The Kindest Lie Page 1

Author: Nancy Johnson

Genres: Fiction



No one talked about what happened in the summer of 1997 in the house where Ruth Tuttle had grown up. In fact, there were days she remained certain she had never given birth at all. Somehow, she convinced herself that her life began when she drove away from that little shotgun house in Indiana without her baby. She had been only seventeen.

A lie could be kind to you if you wanted it to be, if you let it. With every year that passed, it became easier to put more distance between her old life and her new one. If the titles of doctor and lawyer had signaled success back in the day, then engineer had to be the 2.0 symbol that you’d made it. And she had. With Yale University conferring her degree and lending its good name to her, there was no question. And if the proof weren’t in her pedigree, it manifested in her marriage to a PepsiCo marketing executive.

The upcoming presidential election stirred an unusual optimism in her husband, Xavier, and he fancied himself having everything new. First, he convinced her they should buy the new town house in the Bronzeville neighborhood on Chicago’s South Side. Then a new Lexus LX 570 that could easily seat eight. He wasn’t just angling for more leg room, either. Sooner rather than later, he wanted a baby. It’s time. When Xavier repeated those words, Ruth stretched her lips into a smile, neglecting to mention she was already a mother, if in name only.

On Election Night, a light snow fell outside their town house, reminding her of confetti after a sports championship. But they couldn’t get ahead of themselves. No one knew how this night would go. Pacing in their bedroom, Ruth tugged at the twists of her hair, and they detangled easily for once, loosening between her fingers, as she breathed in avocado and coconut and promise.

“You look good, babe.” Xavier splashed cologne on his neck and popped the collar of his mustard-yellow blazer. He was one of those brothers who had the confidence to pull off risky, bold colors. She wouldn’t call him conventionally handsome, but no woman in her right mind would kick him out of bed, either. Removing a stray thread from his lapel, she pulled him closer and kissed his full lips. “You clean up pretty nicely, too, mister.”

He smiled and they fist-bumped, something they’d been doing long before Barack and Michelle made it cool to some and subversive to others. He brushed by her quickly to answer the doorbell. “This is it. Game time.”

In the full-length mirror, Ruth took in her tall, bony build, with her twiglike legs. After searching many boutiques, she had finally found this jewel-toned emerald-green fit-and-flare dress that gave her the illusion of curves. Her wide, luminous brown eyes caught people’s attention first, as they loomed so large on her angular face. It had taken years for her to love her own dark skin, almost the color of their shiny new walnut hardwood floors. Before she left the bedroom, she dipped her index finger in gel and smoothed a few fine baby hairs at her temple.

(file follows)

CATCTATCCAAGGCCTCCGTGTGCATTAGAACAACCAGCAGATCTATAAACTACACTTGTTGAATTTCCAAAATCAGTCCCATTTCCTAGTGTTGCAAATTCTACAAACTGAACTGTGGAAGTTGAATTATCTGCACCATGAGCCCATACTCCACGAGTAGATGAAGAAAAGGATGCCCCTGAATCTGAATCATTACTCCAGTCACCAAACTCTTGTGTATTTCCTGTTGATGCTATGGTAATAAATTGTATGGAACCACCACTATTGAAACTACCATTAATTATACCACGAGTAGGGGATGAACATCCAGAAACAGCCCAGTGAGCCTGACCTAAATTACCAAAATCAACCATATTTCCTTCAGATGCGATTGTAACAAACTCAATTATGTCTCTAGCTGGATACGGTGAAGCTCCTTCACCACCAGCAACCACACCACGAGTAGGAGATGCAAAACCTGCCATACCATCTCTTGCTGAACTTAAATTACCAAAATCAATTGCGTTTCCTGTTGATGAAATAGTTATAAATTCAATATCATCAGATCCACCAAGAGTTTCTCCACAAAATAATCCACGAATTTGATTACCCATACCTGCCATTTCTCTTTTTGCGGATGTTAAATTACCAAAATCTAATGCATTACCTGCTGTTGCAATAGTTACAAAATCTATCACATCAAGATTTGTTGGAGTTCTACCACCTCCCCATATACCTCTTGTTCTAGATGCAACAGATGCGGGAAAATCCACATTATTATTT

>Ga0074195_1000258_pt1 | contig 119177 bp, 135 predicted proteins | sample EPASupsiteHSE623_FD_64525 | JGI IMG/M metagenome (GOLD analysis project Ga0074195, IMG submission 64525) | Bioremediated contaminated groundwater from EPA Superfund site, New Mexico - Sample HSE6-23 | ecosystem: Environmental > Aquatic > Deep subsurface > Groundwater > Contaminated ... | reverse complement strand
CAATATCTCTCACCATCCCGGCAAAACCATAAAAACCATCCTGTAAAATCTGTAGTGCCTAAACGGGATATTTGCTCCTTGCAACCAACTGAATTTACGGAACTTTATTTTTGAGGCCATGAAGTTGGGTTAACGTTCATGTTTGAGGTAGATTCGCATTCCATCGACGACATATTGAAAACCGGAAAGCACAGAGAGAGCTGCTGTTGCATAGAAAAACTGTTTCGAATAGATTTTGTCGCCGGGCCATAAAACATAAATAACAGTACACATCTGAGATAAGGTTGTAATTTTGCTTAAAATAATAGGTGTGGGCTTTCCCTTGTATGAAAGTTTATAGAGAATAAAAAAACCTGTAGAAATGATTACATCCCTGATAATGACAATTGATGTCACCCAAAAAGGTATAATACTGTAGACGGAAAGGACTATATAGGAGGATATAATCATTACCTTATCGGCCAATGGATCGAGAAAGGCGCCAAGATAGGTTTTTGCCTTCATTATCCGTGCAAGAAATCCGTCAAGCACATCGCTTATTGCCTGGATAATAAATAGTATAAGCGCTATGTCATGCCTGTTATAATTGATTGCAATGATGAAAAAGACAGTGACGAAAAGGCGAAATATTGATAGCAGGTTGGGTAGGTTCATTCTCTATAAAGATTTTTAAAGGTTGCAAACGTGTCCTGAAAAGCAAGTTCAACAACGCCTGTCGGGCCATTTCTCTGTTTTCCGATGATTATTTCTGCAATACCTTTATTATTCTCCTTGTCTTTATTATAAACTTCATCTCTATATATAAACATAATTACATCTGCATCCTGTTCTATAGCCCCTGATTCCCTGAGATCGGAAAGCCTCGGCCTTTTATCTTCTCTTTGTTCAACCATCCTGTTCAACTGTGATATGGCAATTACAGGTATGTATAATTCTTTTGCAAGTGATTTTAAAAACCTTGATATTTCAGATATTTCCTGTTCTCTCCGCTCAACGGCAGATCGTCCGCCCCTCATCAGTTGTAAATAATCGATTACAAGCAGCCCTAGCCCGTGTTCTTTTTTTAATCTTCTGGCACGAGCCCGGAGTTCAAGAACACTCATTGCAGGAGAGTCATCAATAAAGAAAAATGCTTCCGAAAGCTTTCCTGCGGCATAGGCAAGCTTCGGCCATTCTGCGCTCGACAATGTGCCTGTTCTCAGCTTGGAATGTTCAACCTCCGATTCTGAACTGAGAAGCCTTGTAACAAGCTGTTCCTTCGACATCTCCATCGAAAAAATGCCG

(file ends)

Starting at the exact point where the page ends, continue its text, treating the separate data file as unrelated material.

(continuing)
Ruth could hear the booming voice of Harvey from the post office as she made her way to the living room. They’d become friends when he delivered mail at their old apartment building.

“Am I in Obama headquarters?” he said, debuting a little two-step, finished off with a spin.

Ruth hugged his neck and picked up a tray of their signature cocktail for the evening, handing him a chocolate martini. “You think we’ll make history tonight, Harvey?”

“I’m no betting man, now, but if we came out and voted like we were supposed to, I think it can happen.” The old Black man had yellowed eyes and a face creased with lines resembling the rings of a tree. He’d banked on retiring early, but when his wife got laid off from her job a few months ago, he’d had to delay his plans. Still, tonight, a flicker of light gleamed in Harvey’s eyes.

It felt like they were hurtling toward inevitability, and as guests arrived, the mood in their living room became electric. But were they setting themselves up for a fall? After all, their hope rested with a man whose name reeked of improbability with its questionable linguistic roots. Barack Hussein Obama.

She thought of Mama and Papa, her grandparents who had raised her. Even before Ruth’s mother walked away from their family, the woman hadn’t done much mothering, so her grandparents had taken care of her and her brother, Eli, since day one. She and Eli had entered the world with legacy status as living history with biblical names, the descendants of Hezekiah Tuttle, named for the king of Judah. Ruth smiled when she thought of an autoworker and a hotel maid setting up their grandchildren to be royalty from birth, and all she and Eli had to do was live up to their names.

Her grandmother had suggested that she be named Ruth. Papa had nodded in agreement, and so that’s what her mother chose. One syllable, old school and biblical. A name that Ruth’s grandmother said would at least get her to the interview. You couldn’t tell Mama that an ethnically ambiguous name could only take you so far and couldn’t inoculate anybody from a bigot or a bullet. Still, all that old-school planning had served Ruth well in chemical engineering, where being a woman was almost as much an anomaly as her Blackness. Like Obama, she, too, had been called articulate.

Guests jammed every square inch of the living room and kitchen, checking various television stations periodically for updated vote counts and projections. Penelope and Tess, an attorney couple who practiced intellectual property and antitrust law, respectively, brought rib tips from Lem’s on the South Side, which, through bulletproof glass, served the best barbecue in town.